Post Hike #2: How I Became The Incident
All I can say is “You asked for it.” Read on at your own risk.
How I Became “The Incident”
After more than 3,000 miles of backpacking on two continents, something trail-name-worthy finally happened to me, and I became “The Incident.” Those who witnessed the incident took a sacred vow of silence. Until today, no tales of it have ever been told. This telling will be the sole account, written for the sake of posteriority, and to reward Survivor for his persistent, devious, but ultimately feeble attempts to trick me and Northstar into spilling the beans.
An Unholy Pilgrimage
The incident dropped in northern Spain, between Triacastela and Sarria, about 400 miles into the Camino de Santiago Frances Route. The trail crew at the time of the incident included me, previously unnamed by any trail, Mrs. The Incident, then known as “Princess Beastmode” and now as “Northstar,” and The Incident, Jr., also known as “Poppy-whacker.”
We left Triacastela without breakfast because Mrs. The Incident took the wrong pill when she got up and needed to wait an hour before eating breakfast after taking the right one. Now, I am not saying that I necessarily blame her for the incident, but she is inexcusably at fault for messing up Plan A, which was to eat a delicious and leisurely breakfast at one of the many local eateries before hiking out of town. Plan B involved hiking for an hour and eating at the first village along the San Xil route to Sarria.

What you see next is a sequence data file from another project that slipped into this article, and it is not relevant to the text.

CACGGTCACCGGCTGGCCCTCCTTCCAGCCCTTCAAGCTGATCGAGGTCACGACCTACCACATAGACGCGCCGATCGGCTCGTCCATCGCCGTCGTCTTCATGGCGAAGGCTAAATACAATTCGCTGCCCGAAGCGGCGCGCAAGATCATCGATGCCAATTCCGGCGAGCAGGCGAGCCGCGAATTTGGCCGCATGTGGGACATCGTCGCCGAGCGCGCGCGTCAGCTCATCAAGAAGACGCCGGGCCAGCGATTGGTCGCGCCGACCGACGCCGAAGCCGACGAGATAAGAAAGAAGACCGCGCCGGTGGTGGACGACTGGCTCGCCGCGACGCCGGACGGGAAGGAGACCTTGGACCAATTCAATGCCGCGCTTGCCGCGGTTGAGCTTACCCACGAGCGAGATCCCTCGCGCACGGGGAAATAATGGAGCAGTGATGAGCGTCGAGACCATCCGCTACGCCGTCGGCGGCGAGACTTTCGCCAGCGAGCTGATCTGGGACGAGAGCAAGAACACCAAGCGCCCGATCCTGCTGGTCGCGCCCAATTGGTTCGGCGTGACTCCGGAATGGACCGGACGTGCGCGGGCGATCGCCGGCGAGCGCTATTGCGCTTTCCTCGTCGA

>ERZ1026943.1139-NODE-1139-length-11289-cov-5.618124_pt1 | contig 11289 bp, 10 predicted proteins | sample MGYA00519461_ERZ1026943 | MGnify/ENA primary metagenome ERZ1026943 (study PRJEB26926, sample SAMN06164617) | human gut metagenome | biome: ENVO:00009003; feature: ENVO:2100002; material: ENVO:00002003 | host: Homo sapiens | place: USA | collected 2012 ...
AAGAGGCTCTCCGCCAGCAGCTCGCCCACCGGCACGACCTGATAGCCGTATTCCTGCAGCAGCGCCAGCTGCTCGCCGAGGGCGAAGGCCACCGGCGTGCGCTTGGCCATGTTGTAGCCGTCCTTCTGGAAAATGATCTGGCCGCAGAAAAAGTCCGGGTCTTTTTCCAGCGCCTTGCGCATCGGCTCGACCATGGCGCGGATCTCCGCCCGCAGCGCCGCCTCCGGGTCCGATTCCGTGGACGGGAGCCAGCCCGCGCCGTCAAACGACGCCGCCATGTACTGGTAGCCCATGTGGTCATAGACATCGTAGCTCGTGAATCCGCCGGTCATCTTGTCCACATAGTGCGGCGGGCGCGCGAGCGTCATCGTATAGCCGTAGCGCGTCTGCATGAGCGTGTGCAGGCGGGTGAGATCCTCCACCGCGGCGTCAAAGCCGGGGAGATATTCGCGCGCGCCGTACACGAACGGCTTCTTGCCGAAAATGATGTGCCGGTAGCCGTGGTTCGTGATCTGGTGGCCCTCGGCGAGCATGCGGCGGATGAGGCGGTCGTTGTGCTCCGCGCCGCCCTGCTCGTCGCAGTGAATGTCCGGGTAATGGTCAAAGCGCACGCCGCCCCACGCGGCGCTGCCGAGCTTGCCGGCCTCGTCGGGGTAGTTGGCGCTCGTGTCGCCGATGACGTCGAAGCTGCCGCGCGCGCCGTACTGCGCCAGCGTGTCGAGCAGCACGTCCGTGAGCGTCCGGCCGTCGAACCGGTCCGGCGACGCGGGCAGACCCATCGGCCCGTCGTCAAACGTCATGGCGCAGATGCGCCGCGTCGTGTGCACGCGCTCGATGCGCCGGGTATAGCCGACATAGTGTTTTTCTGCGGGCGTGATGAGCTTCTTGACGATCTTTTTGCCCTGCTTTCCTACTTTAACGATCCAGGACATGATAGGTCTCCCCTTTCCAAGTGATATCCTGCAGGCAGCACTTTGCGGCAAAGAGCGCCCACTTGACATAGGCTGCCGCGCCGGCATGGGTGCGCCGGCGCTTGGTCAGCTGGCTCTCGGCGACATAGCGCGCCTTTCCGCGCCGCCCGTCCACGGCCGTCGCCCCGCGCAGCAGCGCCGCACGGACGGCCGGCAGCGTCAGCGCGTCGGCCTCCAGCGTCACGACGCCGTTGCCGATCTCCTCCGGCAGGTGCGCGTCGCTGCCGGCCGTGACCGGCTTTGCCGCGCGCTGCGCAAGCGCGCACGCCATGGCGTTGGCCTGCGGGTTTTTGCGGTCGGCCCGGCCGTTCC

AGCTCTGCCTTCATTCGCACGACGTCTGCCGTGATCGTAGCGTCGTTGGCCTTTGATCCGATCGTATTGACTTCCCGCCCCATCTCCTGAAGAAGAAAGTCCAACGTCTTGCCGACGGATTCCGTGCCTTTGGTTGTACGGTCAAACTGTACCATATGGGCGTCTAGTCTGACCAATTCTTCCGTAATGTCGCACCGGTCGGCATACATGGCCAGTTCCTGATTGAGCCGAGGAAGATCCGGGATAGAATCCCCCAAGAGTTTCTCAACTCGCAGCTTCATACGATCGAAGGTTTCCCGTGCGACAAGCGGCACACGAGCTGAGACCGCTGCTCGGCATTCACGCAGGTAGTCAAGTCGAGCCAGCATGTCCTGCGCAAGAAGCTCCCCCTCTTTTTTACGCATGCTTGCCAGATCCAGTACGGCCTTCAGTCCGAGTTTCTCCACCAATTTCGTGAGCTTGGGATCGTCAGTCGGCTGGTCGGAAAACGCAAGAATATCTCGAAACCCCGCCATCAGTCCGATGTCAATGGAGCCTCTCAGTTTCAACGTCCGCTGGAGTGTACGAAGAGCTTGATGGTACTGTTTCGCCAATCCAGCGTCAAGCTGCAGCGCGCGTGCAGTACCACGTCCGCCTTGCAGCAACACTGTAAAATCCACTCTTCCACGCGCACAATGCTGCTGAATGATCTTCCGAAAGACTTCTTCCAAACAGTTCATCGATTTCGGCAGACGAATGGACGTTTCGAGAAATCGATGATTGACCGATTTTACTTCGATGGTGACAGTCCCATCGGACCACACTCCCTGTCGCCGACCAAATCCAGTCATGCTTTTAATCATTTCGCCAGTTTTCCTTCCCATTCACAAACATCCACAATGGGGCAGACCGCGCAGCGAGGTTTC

Unfortunately, the cafe in Villa de Plan B was closed, so the crew reluctantly hiked on toward the next café shown on our trail app. But Café Numero Dos disappeared sometime between when our map was made and when we passed. The next several miles offered nothing at all, except deep woods, soggy and dripping from the recent rains, and a well-trodden trail filled with pilgrims all going the same direction and always in sight.
Breakfast and tea are only the first part of my morning routine, and somewhere between the “not-opens” and the “not-there’s” I began to feel the need for Part #2 of my daily duties. But at that point, El Camino was bordered by fences and high stone walls, too steep and unstable to be climbed, which prevented access to the woods and the cover I needed to take care of business.
Just as the old stone walls finally disappeared and I started scouting out escape routes, we rounded a bend and saw a small cluster of buildings, giving me hope of a village that could put the routine back in my morning groove.